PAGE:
Compulsion and specific mental disorders

Lennart Nordenfelt

in Rationality and Compulsion

Published on behalf of Oxford University Press

Published in print April 2007 | ISBN: 9780199214853
Published online February 2013 | e-ISBN: 9780191754517 | DOI:

Series: International Perspectives in Philosophy & Psychiatry

Compulsion and specific mental disorders

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Let me now summarize my theses with regard to compelled actions and mental disorders. It is my contention that many mentally disordered persons have a life-situation that is very narrow in the sense that many of their actions are compelled. The subjects have to perform (or feel that they have to perform) a particular action that is, for many reasons, undesired. They are unable to see that there is a preferable action to choose in order to reach an intended goal. The reasons for not seeing such an alternative can, however, differ. In the case of delusions (which is a common case, covering, for instance, paranoia, phobia, and possibly certain obsessions), the subjects have a set of fixated beliefs, implanted into them, which, together with their vital intentions to survive or survive unhurt, compel them to choose a particular course of action. In the case of kleptomania, pyromania, and desires brought about by alcoholism and drug addiction, it is not the belief but the want that has been inserted and fixated by a force other than the agent's self. The beliefs of these people may be completely adequate and in accordance with clear perceptions. The kleptomaniac clearly perceives the desirable objects in the store. The pyromaniac clearly perceives a fire and, similarly, the drug addict may correctly perceive the opportunity to get hold of new drugs. The rigid person implants in him- or herself a set of duties to be performed but, although the person invents these duties, this process is not accessible to him or her. Mentally retarded people, people exhibiting automatic behaviour, and psychopaths, finally, need not have any intentions or beliefs implanted in them. They are, however, for other reasons, unable to see any actions alternative to the ones they happen to choose.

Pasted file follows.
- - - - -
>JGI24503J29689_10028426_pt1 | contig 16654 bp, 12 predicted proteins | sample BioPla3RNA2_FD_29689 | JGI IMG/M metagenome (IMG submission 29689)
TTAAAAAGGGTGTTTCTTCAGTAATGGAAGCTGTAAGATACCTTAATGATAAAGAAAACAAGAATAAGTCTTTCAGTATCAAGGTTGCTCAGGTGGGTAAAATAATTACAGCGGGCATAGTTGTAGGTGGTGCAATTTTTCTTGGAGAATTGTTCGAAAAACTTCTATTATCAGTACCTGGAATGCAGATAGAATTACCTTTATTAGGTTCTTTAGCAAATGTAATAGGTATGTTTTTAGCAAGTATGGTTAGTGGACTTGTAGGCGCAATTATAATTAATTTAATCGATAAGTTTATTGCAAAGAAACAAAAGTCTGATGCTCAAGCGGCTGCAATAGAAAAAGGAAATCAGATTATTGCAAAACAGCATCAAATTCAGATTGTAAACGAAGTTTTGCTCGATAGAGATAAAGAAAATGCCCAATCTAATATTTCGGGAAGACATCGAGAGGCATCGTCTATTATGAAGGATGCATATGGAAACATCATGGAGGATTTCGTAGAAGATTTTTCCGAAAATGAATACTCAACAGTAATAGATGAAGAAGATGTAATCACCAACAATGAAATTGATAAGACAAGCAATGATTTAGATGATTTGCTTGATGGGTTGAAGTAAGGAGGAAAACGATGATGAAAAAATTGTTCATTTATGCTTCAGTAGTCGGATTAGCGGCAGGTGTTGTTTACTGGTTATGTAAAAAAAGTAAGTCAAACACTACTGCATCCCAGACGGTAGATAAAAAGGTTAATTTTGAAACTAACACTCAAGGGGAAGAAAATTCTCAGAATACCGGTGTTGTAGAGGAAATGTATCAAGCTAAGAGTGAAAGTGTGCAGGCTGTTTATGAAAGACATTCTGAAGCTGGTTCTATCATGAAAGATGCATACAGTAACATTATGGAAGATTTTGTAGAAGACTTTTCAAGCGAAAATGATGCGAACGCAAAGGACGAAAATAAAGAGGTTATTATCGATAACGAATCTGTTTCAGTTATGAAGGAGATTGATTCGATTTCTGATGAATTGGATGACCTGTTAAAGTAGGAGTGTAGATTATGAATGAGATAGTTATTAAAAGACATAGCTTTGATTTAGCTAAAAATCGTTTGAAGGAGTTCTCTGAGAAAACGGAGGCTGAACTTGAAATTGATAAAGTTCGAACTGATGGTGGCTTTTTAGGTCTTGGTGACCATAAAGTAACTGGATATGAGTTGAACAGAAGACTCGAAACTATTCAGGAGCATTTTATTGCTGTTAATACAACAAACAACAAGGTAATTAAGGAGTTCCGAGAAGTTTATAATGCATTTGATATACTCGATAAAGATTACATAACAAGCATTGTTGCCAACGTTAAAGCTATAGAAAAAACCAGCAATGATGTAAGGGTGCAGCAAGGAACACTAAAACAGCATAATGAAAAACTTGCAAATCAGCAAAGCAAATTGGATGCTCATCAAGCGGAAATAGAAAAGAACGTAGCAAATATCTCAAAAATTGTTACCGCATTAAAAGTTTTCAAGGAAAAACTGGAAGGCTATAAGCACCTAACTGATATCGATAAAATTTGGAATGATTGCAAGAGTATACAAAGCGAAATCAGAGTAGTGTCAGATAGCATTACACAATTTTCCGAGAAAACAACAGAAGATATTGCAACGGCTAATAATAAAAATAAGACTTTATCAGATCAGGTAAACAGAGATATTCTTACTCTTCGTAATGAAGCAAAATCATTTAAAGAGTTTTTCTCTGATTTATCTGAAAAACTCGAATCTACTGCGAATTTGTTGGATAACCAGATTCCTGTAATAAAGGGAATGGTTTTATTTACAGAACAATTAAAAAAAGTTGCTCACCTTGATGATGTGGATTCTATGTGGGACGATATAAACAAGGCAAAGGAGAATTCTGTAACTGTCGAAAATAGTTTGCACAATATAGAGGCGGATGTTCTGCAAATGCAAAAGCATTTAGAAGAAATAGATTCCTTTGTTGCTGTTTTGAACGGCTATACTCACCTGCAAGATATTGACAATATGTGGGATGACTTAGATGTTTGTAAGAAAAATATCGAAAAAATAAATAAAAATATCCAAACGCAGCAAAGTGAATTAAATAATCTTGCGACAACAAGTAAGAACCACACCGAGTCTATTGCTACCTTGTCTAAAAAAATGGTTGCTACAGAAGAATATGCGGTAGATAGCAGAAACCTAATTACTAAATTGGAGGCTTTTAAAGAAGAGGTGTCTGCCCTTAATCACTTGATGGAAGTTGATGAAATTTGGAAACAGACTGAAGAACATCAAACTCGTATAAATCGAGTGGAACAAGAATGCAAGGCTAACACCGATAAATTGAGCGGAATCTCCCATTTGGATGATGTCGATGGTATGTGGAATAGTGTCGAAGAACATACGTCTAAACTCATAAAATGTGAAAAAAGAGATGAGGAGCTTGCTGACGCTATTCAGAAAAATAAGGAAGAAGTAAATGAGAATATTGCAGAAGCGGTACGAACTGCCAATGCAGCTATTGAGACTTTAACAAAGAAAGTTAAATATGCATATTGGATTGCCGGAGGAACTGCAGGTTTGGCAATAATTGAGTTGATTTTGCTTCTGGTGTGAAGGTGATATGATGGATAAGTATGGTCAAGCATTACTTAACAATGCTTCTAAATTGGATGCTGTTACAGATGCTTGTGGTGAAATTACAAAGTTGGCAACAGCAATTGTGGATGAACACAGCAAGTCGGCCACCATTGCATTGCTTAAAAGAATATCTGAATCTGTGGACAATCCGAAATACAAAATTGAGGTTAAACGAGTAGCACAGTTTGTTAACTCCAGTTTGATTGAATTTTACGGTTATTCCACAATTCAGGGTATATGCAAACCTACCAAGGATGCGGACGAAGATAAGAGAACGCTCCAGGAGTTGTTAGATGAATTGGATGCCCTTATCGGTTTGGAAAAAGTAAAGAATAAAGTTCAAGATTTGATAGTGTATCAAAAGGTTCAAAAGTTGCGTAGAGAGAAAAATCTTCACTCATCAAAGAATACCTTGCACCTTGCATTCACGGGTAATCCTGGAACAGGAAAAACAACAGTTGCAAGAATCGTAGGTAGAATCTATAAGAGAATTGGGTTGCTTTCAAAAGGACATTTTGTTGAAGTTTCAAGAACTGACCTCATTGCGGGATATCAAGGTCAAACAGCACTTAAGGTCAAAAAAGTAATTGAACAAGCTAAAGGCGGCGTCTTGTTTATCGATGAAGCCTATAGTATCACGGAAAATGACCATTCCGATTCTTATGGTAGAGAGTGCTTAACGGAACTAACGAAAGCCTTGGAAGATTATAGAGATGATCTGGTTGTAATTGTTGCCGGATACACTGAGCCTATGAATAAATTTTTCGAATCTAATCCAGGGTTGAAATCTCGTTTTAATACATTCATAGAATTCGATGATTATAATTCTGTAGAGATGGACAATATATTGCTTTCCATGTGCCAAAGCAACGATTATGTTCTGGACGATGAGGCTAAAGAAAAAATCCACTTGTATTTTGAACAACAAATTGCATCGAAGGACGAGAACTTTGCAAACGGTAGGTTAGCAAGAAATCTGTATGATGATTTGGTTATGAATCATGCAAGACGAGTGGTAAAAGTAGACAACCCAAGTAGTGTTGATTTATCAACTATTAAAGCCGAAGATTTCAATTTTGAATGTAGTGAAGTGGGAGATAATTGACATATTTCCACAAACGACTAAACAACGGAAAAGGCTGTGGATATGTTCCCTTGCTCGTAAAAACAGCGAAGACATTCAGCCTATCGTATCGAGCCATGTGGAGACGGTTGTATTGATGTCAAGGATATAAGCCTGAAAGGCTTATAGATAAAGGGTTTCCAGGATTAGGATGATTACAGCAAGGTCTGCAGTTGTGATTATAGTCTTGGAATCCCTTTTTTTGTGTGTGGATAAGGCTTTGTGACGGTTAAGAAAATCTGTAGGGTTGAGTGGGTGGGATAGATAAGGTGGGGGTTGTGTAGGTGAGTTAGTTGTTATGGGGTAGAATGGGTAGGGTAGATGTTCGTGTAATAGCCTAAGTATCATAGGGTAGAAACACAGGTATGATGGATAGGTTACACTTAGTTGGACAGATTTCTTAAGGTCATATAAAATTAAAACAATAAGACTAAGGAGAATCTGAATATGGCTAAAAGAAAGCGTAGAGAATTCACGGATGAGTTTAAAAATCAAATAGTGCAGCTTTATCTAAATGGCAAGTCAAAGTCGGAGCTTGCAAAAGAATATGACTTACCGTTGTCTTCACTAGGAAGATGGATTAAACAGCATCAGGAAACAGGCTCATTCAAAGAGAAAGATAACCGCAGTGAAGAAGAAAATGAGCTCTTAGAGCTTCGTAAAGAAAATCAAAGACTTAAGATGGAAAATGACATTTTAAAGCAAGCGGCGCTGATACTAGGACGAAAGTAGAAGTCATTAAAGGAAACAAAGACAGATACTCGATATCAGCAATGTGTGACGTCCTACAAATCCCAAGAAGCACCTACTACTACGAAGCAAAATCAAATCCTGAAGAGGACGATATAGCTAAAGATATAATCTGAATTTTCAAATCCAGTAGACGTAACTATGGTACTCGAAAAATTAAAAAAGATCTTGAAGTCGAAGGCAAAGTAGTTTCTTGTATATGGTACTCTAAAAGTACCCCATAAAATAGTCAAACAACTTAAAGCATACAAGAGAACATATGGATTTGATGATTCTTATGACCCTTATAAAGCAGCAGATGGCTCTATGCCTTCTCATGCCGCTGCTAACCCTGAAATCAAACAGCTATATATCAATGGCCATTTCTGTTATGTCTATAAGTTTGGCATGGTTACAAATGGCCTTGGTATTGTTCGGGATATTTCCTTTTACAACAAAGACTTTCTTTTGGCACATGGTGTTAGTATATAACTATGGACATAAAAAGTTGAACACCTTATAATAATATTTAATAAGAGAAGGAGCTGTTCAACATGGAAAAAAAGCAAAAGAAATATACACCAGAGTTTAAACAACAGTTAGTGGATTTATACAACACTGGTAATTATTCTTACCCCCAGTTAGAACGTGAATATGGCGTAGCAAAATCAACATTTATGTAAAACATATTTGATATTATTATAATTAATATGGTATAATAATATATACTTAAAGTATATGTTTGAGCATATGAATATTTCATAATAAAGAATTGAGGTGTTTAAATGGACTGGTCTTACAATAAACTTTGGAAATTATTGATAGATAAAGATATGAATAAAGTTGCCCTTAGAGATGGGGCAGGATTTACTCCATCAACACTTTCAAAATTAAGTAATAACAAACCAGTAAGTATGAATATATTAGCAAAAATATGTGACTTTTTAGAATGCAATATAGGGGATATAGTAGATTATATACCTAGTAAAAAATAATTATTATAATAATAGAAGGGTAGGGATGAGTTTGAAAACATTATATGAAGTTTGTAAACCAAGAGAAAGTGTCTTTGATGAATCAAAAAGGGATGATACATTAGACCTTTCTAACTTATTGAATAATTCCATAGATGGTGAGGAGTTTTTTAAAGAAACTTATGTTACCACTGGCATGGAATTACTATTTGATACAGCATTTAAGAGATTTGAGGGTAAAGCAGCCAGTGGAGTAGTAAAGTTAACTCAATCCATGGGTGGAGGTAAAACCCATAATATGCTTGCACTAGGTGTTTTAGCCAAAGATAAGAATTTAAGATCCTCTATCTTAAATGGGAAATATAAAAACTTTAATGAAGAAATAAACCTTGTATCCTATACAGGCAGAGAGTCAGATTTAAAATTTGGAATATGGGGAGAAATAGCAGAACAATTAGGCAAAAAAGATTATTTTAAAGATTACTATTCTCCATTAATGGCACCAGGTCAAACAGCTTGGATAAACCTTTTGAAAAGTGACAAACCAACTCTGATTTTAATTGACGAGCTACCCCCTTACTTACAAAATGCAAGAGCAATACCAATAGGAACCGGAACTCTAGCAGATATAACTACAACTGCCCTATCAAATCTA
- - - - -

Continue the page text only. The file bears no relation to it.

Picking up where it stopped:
It is crucial to keep in mind the general sense of compulsion that I have used throughout this study: A was compelled to do F if, and only if, A could not avoid doing F. The reason for the unavoidability need not be a strong ‘force’ that, in a sense, ‘drags’ the subject to perform a particular action. Compulsion in my sense is also the case where the agent simply does not see any alternative to a particular course of action. If there is no alternative to F-ing, and something must be done, then it is unavoidable that A does F.

Chapter.  12962 words. 

Subjects: Psychiatry

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